Jan. 29. Instructions for Purging Sin from the Church

I Cor. 5:1-13

Paul continued his letter by addressing another serious problem. It had been reported to him that a man was in a sexual relationship with his father’s wife—probably his stepmother. This was a grievous sin that even the Gentile world would not condone, but those in the church had actually accepted it.

Immediate action was demanded by Paul to purge this man from the fellowship of the church. This was to make him ashamed and to see the need for repentance. No action was necessary for the woman because she was probably a pagan.

Under the Law of Moses, Jews were to purge all leaven from their homes one week before observing the Passover Feast. Leaven was symbolic of sin and therefore, must be removed.

Since Christ gave Himself as our continual Passover Lamb, Christians must continually purge the leaven of sin from their lives. As a small piece of leaven spreads throughout a large lump of bread dough, a small amount of sin contaminates the whole church.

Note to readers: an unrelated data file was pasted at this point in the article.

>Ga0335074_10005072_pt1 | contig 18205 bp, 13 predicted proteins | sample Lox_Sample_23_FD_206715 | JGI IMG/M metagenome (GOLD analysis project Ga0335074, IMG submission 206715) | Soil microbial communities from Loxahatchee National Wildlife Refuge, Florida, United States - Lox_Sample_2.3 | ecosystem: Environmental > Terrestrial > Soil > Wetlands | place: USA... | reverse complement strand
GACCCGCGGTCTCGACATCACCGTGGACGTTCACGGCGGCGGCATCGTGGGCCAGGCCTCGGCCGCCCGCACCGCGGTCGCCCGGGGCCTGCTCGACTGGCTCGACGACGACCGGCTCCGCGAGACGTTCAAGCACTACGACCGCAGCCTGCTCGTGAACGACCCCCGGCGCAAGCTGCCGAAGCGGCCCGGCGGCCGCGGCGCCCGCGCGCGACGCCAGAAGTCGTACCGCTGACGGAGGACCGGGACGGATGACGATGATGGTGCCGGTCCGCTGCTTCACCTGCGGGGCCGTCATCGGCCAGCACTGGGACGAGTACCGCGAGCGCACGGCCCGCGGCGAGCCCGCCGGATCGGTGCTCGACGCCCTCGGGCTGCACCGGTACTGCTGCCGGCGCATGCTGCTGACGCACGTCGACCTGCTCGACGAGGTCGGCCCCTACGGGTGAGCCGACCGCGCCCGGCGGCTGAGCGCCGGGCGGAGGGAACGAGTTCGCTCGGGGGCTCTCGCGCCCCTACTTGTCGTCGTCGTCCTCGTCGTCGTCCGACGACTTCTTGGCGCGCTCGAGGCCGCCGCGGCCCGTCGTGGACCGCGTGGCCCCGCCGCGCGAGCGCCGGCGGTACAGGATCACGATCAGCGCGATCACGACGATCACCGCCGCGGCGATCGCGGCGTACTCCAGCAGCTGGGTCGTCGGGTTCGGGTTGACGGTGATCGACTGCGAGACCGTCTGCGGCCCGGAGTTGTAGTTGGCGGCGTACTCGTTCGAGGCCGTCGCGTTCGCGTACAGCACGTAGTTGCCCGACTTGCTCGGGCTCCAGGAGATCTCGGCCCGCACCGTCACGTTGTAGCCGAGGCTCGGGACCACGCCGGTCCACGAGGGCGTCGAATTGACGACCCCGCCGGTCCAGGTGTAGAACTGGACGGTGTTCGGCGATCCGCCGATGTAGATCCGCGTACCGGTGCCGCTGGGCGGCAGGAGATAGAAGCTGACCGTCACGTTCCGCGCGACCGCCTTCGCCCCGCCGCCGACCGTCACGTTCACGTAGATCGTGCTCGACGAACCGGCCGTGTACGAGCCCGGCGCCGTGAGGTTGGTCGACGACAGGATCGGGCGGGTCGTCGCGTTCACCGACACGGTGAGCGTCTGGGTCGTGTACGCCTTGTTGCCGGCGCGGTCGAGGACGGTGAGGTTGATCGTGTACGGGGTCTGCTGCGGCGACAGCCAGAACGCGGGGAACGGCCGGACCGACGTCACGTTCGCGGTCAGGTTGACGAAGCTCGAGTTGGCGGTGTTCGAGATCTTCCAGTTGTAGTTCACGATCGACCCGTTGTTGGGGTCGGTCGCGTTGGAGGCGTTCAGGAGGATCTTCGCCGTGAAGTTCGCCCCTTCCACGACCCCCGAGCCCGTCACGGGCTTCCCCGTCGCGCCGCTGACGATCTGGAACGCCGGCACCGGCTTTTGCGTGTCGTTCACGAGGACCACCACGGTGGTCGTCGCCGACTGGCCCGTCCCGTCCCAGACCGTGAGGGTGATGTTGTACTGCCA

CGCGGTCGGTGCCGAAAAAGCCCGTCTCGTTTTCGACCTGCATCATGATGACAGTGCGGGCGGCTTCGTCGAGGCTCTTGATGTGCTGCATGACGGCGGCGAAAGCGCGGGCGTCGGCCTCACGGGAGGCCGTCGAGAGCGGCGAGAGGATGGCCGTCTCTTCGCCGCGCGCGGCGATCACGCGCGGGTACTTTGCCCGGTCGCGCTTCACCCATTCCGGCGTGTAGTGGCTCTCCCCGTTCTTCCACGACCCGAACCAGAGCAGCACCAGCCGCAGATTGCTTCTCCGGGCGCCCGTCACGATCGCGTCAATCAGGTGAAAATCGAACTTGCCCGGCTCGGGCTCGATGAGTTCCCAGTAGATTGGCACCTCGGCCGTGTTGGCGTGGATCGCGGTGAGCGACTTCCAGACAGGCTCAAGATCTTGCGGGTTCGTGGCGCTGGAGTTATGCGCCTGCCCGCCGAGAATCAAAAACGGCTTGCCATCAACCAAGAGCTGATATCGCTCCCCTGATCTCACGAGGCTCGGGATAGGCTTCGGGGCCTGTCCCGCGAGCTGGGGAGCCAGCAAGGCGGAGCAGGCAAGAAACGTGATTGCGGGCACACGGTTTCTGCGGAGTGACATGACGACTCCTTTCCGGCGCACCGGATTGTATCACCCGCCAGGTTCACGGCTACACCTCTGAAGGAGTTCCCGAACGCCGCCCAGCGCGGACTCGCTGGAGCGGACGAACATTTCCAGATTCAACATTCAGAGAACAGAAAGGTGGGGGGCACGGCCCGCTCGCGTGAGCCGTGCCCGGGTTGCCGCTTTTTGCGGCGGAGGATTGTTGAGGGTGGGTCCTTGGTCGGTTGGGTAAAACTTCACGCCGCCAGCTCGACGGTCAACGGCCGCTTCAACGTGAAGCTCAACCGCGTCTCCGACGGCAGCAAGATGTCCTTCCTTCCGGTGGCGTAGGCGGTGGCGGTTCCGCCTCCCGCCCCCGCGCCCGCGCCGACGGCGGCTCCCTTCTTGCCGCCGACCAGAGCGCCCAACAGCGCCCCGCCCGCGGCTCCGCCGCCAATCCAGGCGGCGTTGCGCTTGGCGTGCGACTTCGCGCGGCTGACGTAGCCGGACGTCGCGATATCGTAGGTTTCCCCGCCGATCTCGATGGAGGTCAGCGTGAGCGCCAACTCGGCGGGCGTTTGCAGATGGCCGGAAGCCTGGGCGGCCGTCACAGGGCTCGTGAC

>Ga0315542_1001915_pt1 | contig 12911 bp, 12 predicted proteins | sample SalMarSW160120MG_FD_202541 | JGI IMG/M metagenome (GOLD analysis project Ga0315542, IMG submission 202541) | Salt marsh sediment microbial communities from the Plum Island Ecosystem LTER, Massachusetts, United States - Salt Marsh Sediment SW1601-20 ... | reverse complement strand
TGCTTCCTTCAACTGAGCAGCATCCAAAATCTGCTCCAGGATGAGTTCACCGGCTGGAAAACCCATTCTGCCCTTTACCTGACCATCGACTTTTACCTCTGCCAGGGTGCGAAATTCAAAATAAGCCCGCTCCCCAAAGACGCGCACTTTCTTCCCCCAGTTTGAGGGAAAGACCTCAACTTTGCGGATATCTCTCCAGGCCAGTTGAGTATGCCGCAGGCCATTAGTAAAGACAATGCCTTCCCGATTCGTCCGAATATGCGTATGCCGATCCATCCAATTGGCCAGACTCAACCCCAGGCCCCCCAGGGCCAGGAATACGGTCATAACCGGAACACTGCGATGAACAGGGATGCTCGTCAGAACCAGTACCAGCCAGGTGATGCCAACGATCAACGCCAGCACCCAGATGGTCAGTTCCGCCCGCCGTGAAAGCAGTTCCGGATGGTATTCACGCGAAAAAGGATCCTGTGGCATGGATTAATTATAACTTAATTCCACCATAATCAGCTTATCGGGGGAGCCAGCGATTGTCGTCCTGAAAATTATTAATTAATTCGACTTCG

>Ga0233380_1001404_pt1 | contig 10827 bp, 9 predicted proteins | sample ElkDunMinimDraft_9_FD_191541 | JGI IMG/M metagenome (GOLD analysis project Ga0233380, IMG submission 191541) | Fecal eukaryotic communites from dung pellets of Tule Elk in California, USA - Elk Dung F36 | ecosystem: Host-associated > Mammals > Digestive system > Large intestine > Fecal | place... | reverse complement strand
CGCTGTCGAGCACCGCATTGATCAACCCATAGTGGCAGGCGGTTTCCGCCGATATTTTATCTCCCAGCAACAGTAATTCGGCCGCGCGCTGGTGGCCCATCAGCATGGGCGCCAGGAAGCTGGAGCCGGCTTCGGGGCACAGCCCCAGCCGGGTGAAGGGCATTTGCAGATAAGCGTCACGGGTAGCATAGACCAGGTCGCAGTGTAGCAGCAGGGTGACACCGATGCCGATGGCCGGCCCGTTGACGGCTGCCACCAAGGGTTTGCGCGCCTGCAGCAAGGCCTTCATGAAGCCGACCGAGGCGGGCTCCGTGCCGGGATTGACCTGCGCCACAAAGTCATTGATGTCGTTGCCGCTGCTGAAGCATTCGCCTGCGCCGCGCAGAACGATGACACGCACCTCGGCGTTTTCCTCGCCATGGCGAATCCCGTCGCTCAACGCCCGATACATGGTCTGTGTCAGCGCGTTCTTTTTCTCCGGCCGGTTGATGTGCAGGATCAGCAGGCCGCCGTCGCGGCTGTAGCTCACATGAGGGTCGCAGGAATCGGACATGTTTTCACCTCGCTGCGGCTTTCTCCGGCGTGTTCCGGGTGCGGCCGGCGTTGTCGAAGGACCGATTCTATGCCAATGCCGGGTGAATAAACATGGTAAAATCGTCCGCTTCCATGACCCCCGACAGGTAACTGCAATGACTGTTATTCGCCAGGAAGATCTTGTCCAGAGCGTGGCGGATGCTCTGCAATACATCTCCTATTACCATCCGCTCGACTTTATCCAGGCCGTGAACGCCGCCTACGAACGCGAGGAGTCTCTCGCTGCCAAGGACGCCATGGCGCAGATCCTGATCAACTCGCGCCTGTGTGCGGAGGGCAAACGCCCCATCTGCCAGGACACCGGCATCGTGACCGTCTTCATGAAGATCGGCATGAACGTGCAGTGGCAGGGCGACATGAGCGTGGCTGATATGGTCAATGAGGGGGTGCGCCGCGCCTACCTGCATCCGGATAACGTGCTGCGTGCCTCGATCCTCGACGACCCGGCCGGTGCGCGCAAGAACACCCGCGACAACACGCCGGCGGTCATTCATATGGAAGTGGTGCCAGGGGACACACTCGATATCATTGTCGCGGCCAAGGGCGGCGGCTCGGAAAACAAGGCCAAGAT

Paul was concerned about the possibility of sexually immoral people being in the church because of the immoral nature of the people of Corinth. He had even written them a previous letter warning them of that danger. There is no other record of this letter or its contents.

Listed among the sins that Paul warned Christians about are sexual immorality, covetousness, idolatry, reviling, drunkenness and extortion. The only way the church is to deal with the immoral behavior of those outside in the world is to try to convert them from their wickedness. It is, however, the church’s responsibility to remove those members who practice sins within the church.

Please keep in mind that at this time in the church’s history, there were no denominations. Even though there were differences of opinion and divisive actions, the church of Christ was still the one body of Christ. That remained true throughout the New Testament.